The Light animations
The next set of cards is the light cards that blink when they are on. For these cards, we are using the clip-path polygon animation again, just like we did for the motion sensor icon in the chips card. Let’s open the visual editor for the first card. This time, we start with ha-icon again. Within ha-icon, we name our animation: illumination, which lasts 2 seconds and loops infinitely. And I’ve added an if statement again that checks if the light is on. Then, I created the keyframes for the illumination animation. I created a clip-path polygon using the CSS Clip-Path generator site just like I did for the motion sensor chip card and pasted the code here. At 80% of the timeframe, the clip-path kicks in and that results in the light flashing effect. It doesn’t really matter if you fill in 80% or another percentage, because the clip-path gets activated only once within the timespan of 2 seconds. The second light card works exactly the same.
The Sprinkler animation
And now for the last two cards: the sprinkler card and the Washing machine card. The sprinkler card makes use of the polygon clip-path, but this time I use two polygon clip paths that alternate. I created a clip-path polygon using the CSS Clip-Path generator site first. If we open the first card, you see that I start with ha-icon again. I called the animation: spray, it lasts 4 seconds, eases in, and loops infinitely. And I’ve added an if-statement again to check if the sprinkler is on or not. Oh, I’ve also created this really nice video that explains how to set up your fully automated garden watering system. Check it out if you need something like that too.
I added two keyframes for the spray automation. The first clip path shows at 0, 50, and 100%. The second clip path shows at 25 and 75 percent so that it looks like it is really spraying.
The Washing Machine animation on our Animated Dashboard
And now, the final piece! The washing machine. This animation is next level, but so cool once it works! If it’s too complicated for you, you can download the code at the Ko-Fi link in the description below. We need an extra HACS integration for this which is called the stack-in-card. So, first install the stack-in-card through HACS, just like how you installed the card-mod integration.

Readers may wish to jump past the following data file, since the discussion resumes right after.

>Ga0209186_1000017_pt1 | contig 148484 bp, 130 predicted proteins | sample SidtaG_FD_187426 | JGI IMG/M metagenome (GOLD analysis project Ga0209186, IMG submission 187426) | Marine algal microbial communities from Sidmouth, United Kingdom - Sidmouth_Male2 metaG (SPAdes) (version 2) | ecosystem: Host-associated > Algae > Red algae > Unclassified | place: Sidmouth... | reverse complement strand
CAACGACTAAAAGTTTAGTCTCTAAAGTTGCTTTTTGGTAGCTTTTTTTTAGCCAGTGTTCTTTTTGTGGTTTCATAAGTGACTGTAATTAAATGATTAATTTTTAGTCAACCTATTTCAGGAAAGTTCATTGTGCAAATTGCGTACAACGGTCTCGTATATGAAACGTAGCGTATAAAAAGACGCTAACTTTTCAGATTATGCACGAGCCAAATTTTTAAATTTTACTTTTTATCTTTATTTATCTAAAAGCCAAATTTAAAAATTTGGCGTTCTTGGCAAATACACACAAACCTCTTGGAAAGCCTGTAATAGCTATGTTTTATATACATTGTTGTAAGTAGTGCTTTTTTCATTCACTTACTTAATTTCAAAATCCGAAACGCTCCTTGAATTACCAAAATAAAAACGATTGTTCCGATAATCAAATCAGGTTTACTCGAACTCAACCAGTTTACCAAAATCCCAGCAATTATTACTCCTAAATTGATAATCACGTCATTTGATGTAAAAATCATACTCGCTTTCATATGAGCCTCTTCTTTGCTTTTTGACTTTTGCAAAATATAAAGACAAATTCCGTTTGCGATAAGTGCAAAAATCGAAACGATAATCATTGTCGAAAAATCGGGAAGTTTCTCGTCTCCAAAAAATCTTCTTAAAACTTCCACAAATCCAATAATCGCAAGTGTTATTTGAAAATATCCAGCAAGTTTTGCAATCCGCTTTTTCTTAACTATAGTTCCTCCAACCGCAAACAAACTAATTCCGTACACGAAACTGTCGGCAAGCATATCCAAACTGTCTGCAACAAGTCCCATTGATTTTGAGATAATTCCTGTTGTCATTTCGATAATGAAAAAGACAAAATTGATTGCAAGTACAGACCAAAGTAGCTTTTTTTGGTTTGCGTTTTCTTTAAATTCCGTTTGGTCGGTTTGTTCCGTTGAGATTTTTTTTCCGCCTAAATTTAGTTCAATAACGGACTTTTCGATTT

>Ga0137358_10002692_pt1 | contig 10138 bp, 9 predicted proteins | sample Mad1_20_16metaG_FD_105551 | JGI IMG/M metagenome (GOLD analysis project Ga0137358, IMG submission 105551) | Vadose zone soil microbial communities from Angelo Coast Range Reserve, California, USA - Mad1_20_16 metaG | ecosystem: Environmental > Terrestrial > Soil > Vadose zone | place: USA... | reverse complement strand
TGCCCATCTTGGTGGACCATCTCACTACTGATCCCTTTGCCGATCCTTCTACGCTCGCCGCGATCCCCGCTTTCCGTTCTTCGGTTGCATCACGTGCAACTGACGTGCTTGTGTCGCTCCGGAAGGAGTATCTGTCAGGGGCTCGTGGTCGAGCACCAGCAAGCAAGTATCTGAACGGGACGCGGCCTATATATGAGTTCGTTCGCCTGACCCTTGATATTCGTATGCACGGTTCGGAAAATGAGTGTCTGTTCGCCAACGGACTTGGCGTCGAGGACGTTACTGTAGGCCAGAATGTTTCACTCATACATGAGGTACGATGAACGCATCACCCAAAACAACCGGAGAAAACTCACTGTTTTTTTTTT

Install the Stack In Card
- To install stack-in-card, we are going to HACS.
- Go to Frontend.
- Go to Explore and Download Repositories
- Search for stack-in-card.
- Click on stack-in-card.
- Click Download.
- Click download again.
- Click Reload
- Clear your browser cache to be sure
The stack-in-card makes it possible to show multiple cards within one card. And that is exactly what we are going to do for the washing machine card. Basically, we are going to show the same card twice on top of each other. The first card will show the washing machine without the laundry. The second card will show the laundry only and will rotate that laundry. For the first card, we are going to use a clip-path polygon and for the second card, we are going to use a clip-path circle. Let’s open the code editor for this card. As you can see, I defined two cards within the stack-in-card. Both cards are exactly the same but have a different card-mod configuration. The first card uses a clip-path polygon to only show the washing machine without the laundry. I’ve added some extra code to remove the border that is shown around the two cards, but that’s just a small optical solution.
Then, on the second card, you see that I added a standard spin icon-animation that spins for 1 second and loops infinitely. And I added an if-statement to let it spin only when the washing machine is on. The transform origin is the point around which a transformation is applied. I set the transform so that the animation starts at 50% of the x-axis and 58% of the y-axis. And I added a circle clip path around the laundry.
By default, the cards within the stack-in-card are shown below each other. To make sure that they show on top of each other, I changed the top position of the second card to -99px. This way, it is dragged on top of the first card.
And, I set the height of the stack-in-card to 100px, so that it fits the height of the sprinkler card that is shown to the left of it.
And this is how you can create animated Mushroom Cards! The possibilities are endless! You can see more examples on this site. The link is in the description below. I am curious about what animations you can create. Let me know in the comments and send me your dashboards on the Dump Your Dashboard channel on my Discord server. You’ll find the link to my discord server in the description below.
If you don’t want to type the code from the screen, you can download the code that I’ve created for this video via the ko-fi link in the description below. With this, you sponsor me, and make it possible for me to keep creating these videos for you.